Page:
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Executive director and Russia lead for open-source investigative organisation, Bellingcat, Christo Grozev spoke to the Reuters Institute for the Study of Journalism (RISJ) on hunting down the truth while reporting on Russia's invasion of Ukraine. 

Data is vital to the kind of work an organisation like Bellingcat does, however it is also a challenge, especially as this is one of the first wars to have almost entirely digitised the conflict. 

This, Grozev argues, makes journalists even more vital: "Now we're talking about multi-vector propaganda messaging coming from bad actors on one side and from good actors also putting out fakery. So we journalists have to be the gatekeepers and to simplify this for the audience."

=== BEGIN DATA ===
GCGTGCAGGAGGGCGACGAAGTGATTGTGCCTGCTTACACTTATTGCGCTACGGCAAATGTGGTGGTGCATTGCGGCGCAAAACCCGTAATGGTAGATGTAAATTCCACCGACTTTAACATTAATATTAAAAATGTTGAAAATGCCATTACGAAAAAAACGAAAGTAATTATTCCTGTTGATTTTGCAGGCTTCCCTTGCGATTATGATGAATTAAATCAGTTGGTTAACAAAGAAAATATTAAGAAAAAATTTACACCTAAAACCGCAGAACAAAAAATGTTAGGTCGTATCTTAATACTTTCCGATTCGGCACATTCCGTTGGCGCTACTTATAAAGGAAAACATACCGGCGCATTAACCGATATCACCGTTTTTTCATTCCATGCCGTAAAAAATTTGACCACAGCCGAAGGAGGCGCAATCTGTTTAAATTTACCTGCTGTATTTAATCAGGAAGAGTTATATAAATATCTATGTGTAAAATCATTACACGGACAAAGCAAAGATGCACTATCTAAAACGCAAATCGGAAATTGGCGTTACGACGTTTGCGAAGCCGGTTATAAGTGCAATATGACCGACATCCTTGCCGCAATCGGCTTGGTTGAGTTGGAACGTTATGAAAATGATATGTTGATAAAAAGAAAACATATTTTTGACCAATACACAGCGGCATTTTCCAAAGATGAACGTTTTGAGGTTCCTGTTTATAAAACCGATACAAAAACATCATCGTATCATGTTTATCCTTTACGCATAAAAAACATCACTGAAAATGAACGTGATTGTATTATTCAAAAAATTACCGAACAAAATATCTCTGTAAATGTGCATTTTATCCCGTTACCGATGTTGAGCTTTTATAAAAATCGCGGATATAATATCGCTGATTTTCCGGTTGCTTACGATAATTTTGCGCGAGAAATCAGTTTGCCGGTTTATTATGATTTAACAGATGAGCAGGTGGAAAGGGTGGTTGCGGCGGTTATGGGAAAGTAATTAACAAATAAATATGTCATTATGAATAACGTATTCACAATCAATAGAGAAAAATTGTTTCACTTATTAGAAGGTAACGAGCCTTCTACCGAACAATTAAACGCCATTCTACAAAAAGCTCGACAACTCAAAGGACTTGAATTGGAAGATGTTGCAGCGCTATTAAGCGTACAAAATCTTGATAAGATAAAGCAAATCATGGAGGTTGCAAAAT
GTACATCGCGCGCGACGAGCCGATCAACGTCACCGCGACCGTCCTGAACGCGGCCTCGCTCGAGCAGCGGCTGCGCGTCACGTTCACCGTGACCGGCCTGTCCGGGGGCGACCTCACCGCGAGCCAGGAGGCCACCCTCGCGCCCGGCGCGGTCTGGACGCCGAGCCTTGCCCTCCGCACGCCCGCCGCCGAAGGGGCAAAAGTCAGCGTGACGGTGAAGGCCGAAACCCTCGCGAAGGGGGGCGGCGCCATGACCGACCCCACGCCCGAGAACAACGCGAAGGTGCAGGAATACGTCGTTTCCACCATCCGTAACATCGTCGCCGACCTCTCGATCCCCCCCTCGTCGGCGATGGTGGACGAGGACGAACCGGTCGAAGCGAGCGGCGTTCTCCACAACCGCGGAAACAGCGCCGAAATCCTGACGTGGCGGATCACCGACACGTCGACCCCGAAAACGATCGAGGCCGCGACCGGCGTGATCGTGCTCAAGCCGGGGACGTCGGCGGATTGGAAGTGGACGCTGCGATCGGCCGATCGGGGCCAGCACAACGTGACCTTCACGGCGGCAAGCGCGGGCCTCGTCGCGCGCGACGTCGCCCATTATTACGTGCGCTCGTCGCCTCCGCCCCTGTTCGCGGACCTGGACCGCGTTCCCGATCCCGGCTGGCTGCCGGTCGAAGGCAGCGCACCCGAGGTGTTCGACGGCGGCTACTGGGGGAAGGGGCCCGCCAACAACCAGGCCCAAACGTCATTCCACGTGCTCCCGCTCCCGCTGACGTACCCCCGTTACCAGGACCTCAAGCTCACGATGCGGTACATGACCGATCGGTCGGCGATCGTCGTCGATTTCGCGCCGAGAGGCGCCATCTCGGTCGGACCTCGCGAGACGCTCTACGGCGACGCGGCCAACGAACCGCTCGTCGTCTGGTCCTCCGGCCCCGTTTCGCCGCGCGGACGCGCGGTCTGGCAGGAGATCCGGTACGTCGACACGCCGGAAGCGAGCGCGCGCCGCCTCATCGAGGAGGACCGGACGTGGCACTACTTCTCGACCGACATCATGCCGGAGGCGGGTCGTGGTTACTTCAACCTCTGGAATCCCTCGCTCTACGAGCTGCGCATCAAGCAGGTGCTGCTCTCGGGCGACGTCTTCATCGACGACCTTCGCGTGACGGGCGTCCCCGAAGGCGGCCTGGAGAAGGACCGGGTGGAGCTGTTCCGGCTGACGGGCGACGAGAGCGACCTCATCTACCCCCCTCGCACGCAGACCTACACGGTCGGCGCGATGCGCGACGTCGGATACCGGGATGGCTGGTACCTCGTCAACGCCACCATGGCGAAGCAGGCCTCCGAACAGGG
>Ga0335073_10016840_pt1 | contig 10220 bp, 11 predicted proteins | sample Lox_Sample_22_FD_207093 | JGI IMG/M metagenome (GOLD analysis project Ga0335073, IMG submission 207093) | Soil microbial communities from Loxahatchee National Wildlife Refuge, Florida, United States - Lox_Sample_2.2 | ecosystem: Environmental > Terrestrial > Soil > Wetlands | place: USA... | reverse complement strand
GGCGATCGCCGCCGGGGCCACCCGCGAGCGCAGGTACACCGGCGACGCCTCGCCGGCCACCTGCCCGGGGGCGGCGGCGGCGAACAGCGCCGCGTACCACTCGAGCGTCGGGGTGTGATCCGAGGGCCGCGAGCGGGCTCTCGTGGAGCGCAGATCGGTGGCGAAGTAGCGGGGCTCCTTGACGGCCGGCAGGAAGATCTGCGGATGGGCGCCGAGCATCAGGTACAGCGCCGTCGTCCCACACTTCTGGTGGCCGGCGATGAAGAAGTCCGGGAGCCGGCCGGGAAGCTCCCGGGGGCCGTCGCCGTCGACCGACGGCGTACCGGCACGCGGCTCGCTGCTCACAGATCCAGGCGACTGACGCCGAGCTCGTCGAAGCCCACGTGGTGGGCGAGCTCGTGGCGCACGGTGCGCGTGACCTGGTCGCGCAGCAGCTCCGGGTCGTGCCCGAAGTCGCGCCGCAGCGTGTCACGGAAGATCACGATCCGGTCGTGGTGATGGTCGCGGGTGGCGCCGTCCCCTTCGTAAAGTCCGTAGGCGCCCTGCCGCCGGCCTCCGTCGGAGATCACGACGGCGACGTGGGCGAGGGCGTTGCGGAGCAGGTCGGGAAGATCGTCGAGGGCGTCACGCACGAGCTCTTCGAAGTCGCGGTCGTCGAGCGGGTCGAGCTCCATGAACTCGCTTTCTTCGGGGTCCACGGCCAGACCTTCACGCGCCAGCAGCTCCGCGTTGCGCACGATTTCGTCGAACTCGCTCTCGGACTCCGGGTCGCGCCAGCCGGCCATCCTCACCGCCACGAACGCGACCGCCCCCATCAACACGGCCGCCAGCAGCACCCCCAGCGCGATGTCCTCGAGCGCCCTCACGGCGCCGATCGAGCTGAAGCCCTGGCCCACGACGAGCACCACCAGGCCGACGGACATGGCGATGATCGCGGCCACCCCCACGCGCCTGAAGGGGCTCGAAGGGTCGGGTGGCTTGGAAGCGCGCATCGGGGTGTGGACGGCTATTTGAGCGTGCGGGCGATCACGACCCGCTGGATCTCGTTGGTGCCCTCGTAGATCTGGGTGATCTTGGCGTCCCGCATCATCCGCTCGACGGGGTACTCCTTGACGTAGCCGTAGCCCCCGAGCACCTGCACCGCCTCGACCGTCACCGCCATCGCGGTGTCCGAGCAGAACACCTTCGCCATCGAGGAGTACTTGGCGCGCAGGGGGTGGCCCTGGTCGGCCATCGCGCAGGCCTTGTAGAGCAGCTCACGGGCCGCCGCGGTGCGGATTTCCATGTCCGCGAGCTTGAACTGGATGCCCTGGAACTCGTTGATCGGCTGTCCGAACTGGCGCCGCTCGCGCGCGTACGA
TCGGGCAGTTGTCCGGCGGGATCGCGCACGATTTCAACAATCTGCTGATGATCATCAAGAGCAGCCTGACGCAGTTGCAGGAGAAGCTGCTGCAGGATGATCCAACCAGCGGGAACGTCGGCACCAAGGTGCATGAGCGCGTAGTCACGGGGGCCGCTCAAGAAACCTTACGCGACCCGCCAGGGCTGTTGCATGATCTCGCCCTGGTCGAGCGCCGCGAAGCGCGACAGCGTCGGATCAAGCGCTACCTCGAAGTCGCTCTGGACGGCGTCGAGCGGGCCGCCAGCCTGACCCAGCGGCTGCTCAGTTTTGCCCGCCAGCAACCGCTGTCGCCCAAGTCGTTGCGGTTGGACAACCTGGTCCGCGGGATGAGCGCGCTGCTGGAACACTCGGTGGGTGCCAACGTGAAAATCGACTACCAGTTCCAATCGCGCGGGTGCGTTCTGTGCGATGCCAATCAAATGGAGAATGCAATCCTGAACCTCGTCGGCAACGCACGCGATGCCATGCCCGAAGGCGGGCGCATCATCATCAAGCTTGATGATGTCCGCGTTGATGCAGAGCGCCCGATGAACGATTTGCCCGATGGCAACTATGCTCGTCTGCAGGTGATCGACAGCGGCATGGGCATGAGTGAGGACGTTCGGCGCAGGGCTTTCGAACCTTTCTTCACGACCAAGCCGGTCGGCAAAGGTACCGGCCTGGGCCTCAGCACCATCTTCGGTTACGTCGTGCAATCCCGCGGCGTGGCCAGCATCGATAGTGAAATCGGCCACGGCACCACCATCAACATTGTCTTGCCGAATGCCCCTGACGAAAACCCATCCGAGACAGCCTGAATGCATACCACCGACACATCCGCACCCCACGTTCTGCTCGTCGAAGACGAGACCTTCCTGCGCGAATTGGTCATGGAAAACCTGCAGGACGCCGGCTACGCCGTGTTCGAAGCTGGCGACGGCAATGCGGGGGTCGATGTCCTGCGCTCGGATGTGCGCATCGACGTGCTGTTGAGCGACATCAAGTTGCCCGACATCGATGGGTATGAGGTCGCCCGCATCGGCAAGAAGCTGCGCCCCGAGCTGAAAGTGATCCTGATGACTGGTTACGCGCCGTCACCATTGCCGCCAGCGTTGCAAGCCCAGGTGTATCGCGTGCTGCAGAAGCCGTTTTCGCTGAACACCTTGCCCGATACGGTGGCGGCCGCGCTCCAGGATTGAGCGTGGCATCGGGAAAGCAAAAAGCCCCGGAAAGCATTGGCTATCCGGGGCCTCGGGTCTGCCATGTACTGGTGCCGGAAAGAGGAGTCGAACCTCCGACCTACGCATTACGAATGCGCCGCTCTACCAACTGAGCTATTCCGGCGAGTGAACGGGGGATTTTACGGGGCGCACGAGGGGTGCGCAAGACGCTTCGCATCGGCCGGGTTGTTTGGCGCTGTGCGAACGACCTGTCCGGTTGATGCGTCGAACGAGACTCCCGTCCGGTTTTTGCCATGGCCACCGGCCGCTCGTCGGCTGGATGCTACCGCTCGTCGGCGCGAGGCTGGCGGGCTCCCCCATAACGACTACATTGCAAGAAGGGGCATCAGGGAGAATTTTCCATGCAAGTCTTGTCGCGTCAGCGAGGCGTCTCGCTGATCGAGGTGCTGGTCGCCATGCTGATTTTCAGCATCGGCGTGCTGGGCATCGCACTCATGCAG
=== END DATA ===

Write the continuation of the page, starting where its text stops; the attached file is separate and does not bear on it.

If you do not have time to listen to the whole recording, RISJ pulls out seven pertinent points about Bellingcat's work on this crisis, which include: focusing on data over human sources, which always have an agenda; tracking human movements through monitoring activity within certain databases; and the triangulation of geolocation, verification and chrono-location, the latter being particularly important due to the reuse of old footage and images from the 2014 Russian annexation of Crimea. 

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